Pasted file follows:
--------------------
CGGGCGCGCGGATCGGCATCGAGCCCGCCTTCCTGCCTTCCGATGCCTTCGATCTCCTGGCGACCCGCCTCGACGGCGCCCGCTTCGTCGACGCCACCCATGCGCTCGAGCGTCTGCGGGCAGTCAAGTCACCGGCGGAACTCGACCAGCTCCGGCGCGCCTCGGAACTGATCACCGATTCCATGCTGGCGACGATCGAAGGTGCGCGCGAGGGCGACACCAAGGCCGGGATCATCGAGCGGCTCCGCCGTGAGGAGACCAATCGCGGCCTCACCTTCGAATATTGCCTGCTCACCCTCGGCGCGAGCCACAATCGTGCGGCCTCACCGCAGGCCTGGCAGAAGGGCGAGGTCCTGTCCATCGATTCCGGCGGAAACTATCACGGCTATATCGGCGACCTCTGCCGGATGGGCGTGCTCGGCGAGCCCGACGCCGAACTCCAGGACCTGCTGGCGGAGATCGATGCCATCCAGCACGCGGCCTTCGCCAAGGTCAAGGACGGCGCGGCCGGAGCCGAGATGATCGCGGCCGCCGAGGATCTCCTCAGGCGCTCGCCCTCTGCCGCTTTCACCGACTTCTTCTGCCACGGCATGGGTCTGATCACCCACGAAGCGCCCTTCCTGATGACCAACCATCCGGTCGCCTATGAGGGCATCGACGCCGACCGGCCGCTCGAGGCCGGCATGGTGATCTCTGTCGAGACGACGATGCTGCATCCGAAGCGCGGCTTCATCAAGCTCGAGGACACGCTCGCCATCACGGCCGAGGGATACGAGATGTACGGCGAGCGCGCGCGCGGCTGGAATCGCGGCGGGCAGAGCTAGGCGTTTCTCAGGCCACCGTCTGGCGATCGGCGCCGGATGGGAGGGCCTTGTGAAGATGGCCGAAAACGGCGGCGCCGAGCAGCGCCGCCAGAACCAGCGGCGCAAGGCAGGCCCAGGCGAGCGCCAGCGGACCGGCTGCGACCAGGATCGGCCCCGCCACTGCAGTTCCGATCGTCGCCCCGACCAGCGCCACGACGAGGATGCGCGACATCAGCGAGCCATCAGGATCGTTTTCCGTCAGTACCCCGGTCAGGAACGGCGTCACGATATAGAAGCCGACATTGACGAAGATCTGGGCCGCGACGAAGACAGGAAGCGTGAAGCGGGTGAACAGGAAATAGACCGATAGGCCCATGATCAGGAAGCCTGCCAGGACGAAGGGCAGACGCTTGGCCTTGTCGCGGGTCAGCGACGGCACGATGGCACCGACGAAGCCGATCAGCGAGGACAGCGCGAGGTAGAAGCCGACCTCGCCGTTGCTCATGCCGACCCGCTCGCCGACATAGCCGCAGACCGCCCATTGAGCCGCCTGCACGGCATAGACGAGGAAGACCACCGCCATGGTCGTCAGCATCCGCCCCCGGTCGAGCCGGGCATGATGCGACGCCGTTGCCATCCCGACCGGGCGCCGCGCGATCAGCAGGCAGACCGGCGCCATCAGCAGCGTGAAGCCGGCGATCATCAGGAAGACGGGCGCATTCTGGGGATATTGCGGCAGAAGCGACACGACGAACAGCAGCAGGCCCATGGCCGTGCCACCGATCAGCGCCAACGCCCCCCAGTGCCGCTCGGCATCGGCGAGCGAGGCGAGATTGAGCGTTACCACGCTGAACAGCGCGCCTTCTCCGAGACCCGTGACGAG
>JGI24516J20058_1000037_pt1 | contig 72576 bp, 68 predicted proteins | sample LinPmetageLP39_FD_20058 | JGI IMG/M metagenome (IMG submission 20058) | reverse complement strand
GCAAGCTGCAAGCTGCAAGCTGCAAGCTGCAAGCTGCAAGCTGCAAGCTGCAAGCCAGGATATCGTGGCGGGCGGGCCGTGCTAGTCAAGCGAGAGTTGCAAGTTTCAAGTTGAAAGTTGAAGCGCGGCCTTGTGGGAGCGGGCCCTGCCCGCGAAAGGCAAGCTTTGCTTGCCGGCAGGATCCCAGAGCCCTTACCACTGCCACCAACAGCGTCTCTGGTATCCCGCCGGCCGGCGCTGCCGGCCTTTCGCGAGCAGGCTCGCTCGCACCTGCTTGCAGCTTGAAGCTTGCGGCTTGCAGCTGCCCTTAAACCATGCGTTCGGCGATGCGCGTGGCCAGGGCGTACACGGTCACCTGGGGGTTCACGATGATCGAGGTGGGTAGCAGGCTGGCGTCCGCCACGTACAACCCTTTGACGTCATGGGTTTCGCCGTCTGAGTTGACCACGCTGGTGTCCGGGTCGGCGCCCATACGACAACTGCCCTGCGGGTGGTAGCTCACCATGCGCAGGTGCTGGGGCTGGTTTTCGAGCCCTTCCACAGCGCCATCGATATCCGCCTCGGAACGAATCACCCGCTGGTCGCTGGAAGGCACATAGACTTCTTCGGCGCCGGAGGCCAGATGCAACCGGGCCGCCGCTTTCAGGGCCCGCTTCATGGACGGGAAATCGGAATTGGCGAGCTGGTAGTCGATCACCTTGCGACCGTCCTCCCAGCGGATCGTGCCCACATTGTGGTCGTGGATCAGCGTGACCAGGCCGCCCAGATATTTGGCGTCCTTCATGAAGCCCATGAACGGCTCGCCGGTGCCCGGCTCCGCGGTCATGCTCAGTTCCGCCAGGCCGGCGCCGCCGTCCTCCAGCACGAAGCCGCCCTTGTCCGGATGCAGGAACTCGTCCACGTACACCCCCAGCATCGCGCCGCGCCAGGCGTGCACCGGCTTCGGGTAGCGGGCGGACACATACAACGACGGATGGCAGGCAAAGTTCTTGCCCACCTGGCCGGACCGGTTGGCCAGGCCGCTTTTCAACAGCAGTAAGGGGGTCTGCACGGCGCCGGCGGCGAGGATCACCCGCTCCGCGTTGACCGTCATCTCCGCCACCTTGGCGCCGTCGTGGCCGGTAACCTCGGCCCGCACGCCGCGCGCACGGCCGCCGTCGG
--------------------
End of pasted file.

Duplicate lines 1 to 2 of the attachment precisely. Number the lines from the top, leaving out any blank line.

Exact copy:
CGGGCGCGCGGATCGGCATCGAGCCCGCCTTCCTGCCTTCCGATGCCTTCGATCTCCTGGCGACCCGCCTCGACGGCGCCCGCTTCGTCGACGCCACCCATGCGCTCGAGCGTCTGCGGGCAGTCAAGTCACCGGCGGAACTCGACCAGCTCCGGCGCGCCTCGGAACTGATCACCGATTCCATGCTGGCGACGATCGAAGGTGCGCGCGAGGGCGACACCAAGGCCGGGATCATCGAGCGGCTCCGCCGTGAGGAGACCAATCGCGGCCTCACCTTCGAATATTGCCTGCTCACCCTCGGCGCGAGCCACAATCGTGCGGCCTCACCGCAGGCCTGGCAGAAGGGCGAGGTCCTGTCCATCGATTCCGGCGGAAACTATCACGGCTATATCGGCGACCTCTGCCGGATGGGCGTGCTCGGCGAGCCCGACGCCGAACTCCAGGACCTGCTGGCGGAGATCGATGCCATCCAGCACGCGGCCTTCGCCAAGGTCAAGGACGGCGCGGCCGGAGCCGAGATGATCGCGGCCGCCGAGGATCTCCTCAGGCGCTCGCCCTCTGCCGCTTTCACCGACTTCTTCTGCCACGGCATGGGTCTGATCACCCACGAAGCGCCCTTCCTGATGACCAACCATCCGGTCGCCTATGAGGGCATCGACGCCGACCGGCCGCTCGAGGCCGGCATGGTGATCTCTGTCGAGACGACGATGCTGCATCCGAAGCGCGGCTTCATCAAGCTCGAGGACACGCTCGCCATCACGGCCGAGGGATACGAGATGTACGGCGAGCGCGCGCGCGGCTGGAATCGCGGCGGGCAGAGCTAGGCGTTTCTCAGGCCACCGTCTGGCGATCGGCGCCGGATGGGAGGGCCTTGTGAAGATGGCCGAAAACGGCGGCGCCGAGCAGCGCCGCCAGAACCAGCGGCGCAAGGCAGGCCCAGGCGAGCGCCAGCGGACCGGCTGCGACCAGGATCGGCCCCGCCACTGCAGTTCCGATCGTCGCCCCGACCAGCGCCACGACGAGGATGCGCGACATCAGCGAGCCATCAGGATCGTTTTCCGTCAGTACCCCGGTCAGGAACGGCGTCACGATATAGAAGCCGACATTGACGAAGATCTGGGCCGCGACGAAGACAGGAAGCGTGAAGCGGGTGAACAGGAAATAGACCGATAGGCCCATGATCAGGAAGCCTGCCAGGACGAAGGGCAGACGCTTGGCCTTGTCGCGGGTCAGCGACGGCACGATGGCACCGACGAAGCCGATCAGCGAGGACAGCGCGAGGTAGAAGCCGACCTCGCCGTTGCTCATGCCGACCCGCTCGCCGACATAGCCGCAGACCGCCCATTGAGCCGCCTGCACGGCATAGACGAGGAAGACCACCGCCATGGTCGTCAGCATCCGCCCCCGGTCGAGCCGGGCATGATGCGACGCCGTTGCCATCCCGACCGGGCGCCGCGCGATCAGCAGGCAGACCGGCGCCATCAGCAGCGTGAAGCCGGCGATCATCAGGAAGACGGGCGCATTCTGGGGATATTGCGGCAGAAGCGACACGACGAACAGCAGCAGGCCCATGGCCGTGCCACCGATCAGCGCCAACGCCCCCCAGTGCCGCTCGGCATCGGCGAGCGAGGCGAGATTGAGCGTTACCACGCTGAACAGCGCGCCTTCTCCGAGACCCGTGACGAG
>JGI24516J20058_1000037_pt1 | contig 72576 bp, 68 predicted proteins | sample LinPmetageLP39_FD_20058 | JGI IMG/M metagenome (IMG submission 20058) | reverse complement strand